Since I have not noted any advice on this subject, please let me offer a suggestion: use your training to figure out how much is appropriate to drink and then drink as much as you need and no more. If you are peeing on the bike then you are drinking too much. I recommend reading this article on Replenishment vs. replacement. http://www.hammernutrition.com/...T=Performance%20Tips
Here are a couple of the key points: the body has remarkably complex and efficient “built-in” survival safeguards that very capably deal with the difference between what it loses and what it can accept in replenishment. The various systems involved are complex, but the bottom line is that only a relatively small consumption will keep you going. On the other hand, over-consumption can easily throw the systems out of whack. As you read through our other fueling-related articles, you’ll see this principle applied repeatedly and further details given. It might seem like we’re banging the same drum all the time, but when it comes to fueling, we cannot emphasize enough that less is better than more. Rather than attempting to resolve your fueling requirements by replacing hourly loss with hourly intake, we suggest small doses, generally about a third of what is lost.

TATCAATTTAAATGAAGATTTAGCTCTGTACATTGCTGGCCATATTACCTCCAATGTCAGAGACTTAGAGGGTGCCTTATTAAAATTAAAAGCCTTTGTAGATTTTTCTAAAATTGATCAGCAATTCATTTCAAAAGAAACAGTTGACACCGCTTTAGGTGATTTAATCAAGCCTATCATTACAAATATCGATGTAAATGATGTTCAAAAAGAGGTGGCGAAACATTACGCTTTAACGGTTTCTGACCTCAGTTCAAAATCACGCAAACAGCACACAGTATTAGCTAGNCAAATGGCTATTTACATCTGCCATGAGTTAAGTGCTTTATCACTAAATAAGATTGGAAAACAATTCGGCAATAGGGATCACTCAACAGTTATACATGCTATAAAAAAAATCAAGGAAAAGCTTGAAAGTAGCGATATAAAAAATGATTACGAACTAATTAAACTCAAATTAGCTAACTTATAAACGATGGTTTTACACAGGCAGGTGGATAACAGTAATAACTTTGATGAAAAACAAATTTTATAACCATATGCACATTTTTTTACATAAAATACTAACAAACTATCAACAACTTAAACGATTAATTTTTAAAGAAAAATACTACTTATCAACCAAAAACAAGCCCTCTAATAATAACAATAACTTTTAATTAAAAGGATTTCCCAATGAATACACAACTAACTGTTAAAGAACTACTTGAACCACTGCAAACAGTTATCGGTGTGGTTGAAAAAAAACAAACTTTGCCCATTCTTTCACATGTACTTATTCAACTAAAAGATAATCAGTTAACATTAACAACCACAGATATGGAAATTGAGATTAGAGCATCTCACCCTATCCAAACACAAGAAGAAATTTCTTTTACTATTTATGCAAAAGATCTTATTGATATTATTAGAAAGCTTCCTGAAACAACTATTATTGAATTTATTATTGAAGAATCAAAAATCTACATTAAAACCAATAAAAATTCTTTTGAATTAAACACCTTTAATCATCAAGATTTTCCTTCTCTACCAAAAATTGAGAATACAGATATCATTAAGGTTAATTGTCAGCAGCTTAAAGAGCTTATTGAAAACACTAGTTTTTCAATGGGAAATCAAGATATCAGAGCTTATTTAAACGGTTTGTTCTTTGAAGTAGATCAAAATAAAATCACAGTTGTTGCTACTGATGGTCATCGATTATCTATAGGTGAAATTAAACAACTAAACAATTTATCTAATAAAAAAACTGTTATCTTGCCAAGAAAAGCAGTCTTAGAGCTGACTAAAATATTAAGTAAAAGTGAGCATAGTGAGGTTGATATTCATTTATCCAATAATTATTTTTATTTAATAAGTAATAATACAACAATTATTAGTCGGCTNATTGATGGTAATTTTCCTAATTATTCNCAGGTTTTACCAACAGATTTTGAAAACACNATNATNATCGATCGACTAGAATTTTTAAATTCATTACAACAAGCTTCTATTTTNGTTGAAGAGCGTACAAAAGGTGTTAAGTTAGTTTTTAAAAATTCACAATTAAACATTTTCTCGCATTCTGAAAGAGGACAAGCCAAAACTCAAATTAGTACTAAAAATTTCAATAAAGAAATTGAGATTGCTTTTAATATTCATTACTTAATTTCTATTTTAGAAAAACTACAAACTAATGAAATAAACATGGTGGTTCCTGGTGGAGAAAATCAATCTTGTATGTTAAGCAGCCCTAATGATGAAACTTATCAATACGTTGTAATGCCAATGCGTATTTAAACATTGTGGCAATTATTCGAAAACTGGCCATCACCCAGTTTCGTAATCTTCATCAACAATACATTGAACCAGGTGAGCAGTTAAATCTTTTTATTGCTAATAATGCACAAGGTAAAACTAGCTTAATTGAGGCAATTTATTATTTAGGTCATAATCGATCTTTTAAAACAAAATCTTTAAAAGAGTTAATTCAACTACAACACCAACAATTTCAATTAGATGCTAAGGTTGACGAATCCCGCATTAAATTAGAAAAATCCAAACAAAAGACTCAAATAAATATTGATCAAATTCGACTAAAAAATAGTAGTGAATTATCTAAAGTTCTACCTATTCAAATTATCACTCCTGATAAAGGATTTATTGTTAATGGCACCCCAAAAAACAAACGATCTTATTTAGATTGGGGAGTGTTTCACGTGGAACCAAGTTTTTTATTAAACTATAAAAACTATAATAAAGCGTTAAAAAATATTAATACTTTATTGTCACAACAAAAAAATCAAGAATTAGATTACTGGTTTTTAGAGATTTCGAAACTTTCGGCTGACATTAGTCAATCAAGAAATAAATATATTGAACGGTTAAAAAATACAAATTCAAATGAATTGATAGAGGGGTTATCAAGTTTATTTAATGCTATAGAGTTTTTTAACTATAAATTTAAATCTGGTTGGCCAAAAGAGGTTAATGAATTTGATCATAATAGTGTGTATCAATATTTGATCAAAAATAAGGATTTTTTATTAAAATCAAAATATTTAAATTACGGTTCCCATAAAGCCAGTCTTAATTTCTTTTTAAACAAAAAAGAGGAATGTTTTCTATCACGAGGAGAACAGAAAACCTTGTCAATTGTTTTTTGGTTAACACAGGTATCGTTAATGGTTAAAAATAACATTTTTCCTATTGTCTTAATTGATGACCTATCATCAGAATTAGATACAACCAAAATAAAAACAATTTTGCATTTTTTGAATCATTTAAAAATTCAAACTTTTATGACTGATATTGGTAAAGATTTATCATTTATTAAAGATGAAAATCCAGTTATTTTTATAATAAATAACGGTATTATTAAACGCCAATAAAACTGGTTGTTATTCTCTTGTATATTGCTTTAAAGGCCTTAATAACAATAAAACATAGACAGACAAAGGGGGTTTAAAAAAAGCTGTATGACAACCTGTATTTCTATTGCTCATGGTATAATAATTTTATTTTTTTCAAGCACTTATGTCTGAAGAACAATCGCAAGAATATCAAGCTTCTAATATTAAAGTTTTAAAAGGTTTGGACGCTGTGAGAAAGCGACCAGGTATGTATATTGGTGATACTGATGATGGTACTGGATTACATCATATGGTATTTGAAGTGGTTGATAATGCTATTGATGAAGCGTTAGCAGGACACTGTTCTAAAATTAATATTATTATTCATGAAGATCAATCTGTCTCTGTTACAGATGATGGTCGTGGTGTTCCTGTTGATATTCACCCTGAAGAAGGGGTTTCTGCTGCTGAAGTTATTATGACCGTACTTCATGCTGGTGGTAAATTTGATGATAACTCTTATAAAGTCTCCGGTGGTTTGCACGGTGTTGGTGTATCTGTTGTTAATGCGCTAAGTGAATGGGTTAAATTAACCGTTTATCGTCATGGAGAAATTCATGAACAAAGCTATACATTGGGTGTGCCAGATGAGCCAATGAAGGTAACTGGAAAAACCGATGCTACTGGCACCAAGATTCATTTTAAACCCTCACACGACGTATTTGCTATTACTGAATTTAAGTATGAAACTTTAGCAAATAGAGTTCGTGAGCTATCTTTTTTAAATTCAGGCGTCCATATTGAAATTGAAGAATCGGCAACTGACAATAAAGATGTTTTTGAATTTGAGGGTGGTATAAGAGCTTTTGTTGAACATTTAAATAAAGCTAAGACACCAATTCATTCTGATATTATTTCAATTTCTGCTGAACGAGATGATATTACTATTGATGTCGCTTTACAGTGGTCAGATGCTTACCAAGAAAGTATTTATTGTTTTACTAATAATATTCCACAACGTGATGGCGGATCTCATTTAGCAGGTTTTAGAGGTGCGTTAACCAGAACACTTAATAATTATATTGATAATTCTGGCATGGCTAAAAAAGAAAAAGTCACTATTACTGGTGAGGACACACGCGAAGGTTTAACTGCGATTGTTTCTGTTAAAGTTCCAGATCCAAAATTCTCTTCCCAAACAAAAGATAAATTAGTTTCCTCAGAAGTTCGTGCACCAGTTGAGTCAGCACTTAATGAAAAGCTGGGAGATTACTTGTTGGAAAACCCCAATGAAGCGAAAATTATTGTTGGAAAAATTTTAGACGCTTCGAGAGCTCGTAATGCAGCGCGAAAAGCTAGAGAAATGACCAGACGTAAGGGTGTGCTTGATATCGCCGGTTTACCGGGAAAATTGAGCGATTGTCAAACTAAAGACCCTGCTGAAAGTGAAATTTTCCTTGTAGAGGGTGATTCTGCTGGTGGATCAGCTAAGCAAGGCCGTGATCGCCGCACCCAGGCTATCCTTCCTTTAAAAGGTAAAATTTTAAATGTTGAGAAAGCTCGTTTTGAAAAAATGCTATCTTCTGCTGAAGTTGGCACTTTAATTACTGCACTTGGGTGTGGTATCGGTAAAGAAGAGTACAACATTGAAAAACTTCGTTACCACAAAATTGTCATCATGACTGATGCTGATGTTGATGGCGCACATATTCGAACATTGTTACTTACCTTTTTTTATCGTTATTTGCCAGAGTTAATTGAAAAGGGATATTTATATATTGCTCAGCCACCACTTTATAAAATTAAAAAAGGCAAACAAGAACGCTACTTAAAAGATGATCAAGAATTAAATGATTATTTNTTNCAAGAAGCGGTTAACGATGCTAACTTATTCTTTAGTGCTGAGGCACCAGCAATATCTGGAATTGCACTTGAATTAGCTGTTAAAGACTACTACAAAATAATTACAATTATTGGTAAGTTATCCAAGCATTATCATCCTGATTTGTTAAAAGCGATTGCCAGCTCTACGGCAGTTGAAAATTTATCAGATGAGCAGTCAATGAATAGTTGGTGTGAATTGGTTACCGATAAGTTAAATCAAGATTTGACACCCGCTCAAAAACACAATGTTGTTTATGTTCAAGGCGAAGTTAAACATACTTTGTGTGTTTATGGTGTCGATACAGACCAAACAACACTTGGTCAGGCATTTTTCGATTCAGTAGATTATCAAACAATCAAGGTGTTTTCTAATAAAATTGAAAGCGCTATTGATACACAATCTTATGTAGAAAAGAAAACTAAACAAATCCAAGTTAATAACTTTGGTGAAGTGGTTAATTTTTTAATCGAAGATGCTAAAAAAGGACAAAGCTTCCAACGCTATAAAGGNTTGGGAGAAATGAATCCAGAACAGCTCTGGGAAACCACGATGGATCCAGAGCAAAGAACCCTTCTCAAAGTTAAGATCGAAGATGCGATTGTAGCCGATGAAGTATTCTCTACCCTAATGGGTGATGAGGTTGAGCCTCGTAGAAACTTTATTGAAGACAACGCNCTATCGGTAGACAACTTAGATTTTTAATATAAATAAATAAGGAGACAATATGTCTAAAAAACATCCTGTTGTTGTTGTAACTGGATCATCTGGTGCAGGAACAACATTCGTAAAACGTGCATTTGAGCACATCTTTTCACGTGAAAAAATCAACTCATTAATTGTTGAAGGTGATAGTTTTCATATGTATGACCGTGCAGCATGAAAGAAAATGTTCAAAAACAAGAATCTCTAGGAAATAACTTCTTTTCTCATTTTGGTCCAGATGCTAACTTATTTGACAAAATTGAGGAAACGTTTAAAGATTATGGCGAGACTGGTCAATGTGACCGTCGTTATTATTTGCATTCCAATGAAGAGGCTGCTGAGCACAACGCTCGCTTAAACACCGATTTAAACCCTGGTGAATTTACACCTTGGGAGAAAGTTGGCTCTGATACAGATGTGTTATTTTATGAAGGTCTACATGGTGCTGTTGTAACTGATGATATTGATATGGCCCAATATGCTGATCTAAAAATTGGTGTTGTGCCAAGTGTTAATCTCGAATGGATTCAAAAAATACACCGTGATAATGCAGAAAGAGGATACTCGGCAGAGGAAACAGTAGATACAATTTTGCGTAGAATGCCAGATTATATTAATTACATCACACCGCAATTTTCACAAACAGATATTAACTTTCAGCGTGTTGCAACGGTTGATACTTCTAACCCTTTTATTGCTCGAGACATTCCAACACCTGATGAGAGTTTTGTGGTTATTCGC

Many triathletes simply do not know. Anytime I see question like, "Pee on the bike or make a stop," I feel the need to interject that if you are peeing on the bike you are just plain drinking too much. I live where summer temps range up to 120 by the end of the ride and if I drink enough to asked have to stop for a break then my stomach is almost always going to be upset the rest of the day.
While you are at it, read the other performance tips on the Hammer site. They know what they are doing and I have gleaned a ton of good info from them over the years.